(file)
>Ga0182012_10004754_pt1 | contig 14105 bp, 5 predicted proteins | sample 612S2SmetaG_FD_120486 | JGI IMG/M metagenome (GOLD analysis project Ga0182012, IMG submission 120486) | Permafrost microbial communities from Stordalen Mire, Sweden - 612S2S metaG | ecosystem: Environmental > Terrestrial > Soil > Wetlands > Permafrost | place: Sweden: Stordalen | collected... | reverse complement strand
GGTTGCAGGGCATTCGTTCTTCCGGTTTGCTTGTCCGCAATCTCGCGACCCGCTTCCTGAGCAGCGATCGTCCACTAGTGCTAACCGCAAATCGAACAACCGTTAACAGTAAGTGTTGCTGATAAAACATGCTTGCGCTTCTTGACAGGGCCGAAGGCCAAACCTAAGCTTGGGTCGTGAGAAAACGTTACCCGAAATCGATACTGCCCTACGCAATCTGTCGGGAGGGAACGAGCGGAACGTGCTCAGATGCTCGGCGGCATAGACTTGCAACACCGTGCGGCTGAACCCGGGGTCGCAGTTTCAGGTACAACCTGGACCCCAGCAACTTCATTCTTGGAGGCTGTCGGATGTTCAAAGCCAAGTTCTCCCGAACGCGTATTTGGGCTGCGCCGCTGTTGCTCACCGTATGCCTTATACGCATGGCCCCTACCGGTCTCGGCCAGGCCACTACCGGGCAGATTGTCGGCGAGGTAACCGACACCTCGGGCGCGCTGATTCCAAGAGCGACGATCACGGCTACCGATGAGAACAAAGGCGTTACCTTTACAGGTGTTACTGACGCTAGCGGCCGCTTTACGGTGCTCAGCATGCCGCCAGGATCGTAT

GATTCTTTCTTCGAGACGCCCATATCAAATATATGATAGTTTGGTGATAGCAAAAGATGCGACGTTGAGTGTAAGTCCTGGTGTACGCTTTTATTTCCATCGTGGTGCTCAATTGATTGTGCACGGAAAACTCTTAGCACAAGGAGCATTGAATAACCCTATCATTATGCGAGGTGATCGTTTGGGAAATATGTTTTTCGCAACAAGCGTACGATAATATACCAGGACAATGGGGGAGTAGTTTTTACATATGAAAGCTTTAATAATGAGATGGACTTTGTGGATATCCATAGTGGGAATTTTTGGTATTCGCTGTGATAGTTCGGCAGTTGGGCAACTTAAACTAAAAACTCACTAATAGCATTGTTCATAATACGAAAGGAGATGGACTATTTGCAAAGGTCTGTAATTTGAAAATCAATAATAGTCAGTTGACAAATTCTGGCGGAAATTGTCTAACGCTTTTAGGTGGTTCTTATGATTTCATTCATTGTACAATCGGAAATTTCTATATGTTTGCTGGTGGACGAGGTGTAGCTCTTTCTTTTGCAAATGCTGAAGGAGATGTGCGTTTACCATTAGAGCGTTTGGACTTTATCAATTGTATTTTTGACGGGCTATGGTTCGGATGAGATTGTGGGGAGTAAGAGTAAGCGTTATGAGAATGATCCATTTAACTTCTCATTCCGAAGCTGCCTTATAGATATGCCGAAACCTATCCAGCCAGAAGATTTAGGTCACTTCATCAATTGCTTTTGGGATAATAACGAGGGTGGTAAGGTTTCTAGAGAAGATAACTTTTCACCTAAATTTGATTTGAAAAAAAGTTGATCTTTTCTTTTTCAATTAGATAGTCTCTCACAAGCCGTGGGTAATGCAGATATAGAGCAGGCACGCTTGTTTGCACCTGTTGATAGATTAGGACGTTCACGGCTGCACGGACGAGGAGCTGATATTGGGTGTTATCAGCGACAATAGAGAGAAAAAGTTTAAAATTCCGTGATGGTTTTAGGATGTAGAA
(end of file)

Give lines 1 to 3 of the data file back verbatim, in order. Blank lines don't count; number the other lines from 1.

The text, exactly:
>Ga0182012_10004754_pt1 | contig 14105 bp, 5 predicted proteins | sample 612S2SmetaG_FD_120486 | JGI IMG/M metagenome (GOLD analysis project Ga0182012, IMG submission 120486) | Permafrost microbial communities from Stordalen Mire, Sweden - 612S2S metaG | ecosystem: Environmental > Terrestrial > Soil > Wetlands > Permafrost | place: Sweden: Stordalen | collected... | reverse complement strand
GGTTGCAGGGCATTCGTTCTTCCGGTTTGCTTGTCCGCAATCTCGCGACCCGCTTCCTGAGCAGCGATCGTCCACTAGTGCTAACCGCAAATCGAACAACCGTTAACAGTAAGTGTTGCTGATAAAACATGCTTGCGCTTCTTGACAGGGCCGAAGGCCAAACCTAAGCTTGGGTCGTGAGAAAACGTTACCCGAAATCGATACTGCCCTACGCAATCTGTCGGGAGGGAACGAGCGGAACGTGCTCAGATGCTCGGCGGCATAGACTTGCAACACCGTGCGGCTGAACCCGGGGTCGCAGTTTCAGGTACAACCTGGACCCCAGCAACTTCATTCTTGGAGGCTGTCGGATGTTCAAAGCCAAGTTCTCCCGAACGCGTATTTGGGCTGCGCCGCTGTTGCTCACCGTATGCCTTATACGCATGGCCCCTACCGGTCTCGGCCAGGCCACTACCGGGCAGATTGTCGGCGAGGTAACCGACACCTCGGGCGCGCTGATTCCAAGAGCGACGATCACGGCTACCGATGAGAACAAAGGCGTTACCTTTACAGGTGTTACTGACGCTAGCGGCCGCTTTACGGTGCTCAGCATGCCGCCAGGATCGTAT

GATTCTTTCTTCGAGACGCCCATATCAAATATATGATAGTTTGGTGATAGCAAAAGATGCGACGTTGAGTGTAAGTCCTGGTGTACGCTTTTATTTCCATCGTGGTGCTCAATTGATTGTGCACGGAAAACTCTTAGCACAAGGAGCATTGAATAACCCTATCATTATGCGAGGTGATCGTTTGGGAAATATGTTTTTCGCAACAAGCGTACGATAATATACCAGGACAATGGGGGAGTAGTTTTTACATATGAAAGCTTTAATAATGAGATGGACTTTGTGGATATCCATAGTGGGAATTTTTGGTATTCGCTGTGATAGTTCGGCAGTTGGGCAACTTAAACTAAAAACTCACTAATAGCATTGTTCATAATACGAAAGGAGATGGACTATTTGCAAAGGTCTGTAATTTGAAAATCAATAATAGTCAGTTGACAAATTCTGGCGGAAATTGTCTAACGCTTTTAGGTGGTTCTTATGATTTCATTCATTGTACAATCGGAAATTTCTATATGTTTGCTGGTGGACGAGGTGTAGCTCTTTCTTTTGCAAATGCTGAAGGAGATGTGCGTTTACCATTAGAGCGTTTGGACTTTATCAATTGTATTTTTGACGGGCTATGGTTCGGATGAGATTGTGGGGAGTAAGAGTAAGCGTTATGAGAATGATCCATTTAACTTCTCATTCCGAAGCTGCCTTATAGATATGCCGAAACCTATCCAGCCAGAAGATTTAGGTCACTTCATCAATTGCTTTTGGGATAATAACGAGGGTGGTAAGGTTTCTAGAGAAGATAACTTTTCACCTAAATTTGATTTGAAAAAAAGTTGATCTTTTCTTTTTCAATTAGATAGTCTCTCACAAGCCGTGGGTAATGCAGATATAGAGCAGGCACGCTTGTTTGCACCTGTTGATAGATTAGGACGTTCACGGCTGCACGGACGAGGAGCTGATATTGGGTGTTATCAGCGACAATAGAGAGAAAAAGTTTAAAATTCCGTGATGGTTTTAGGATGTAGAA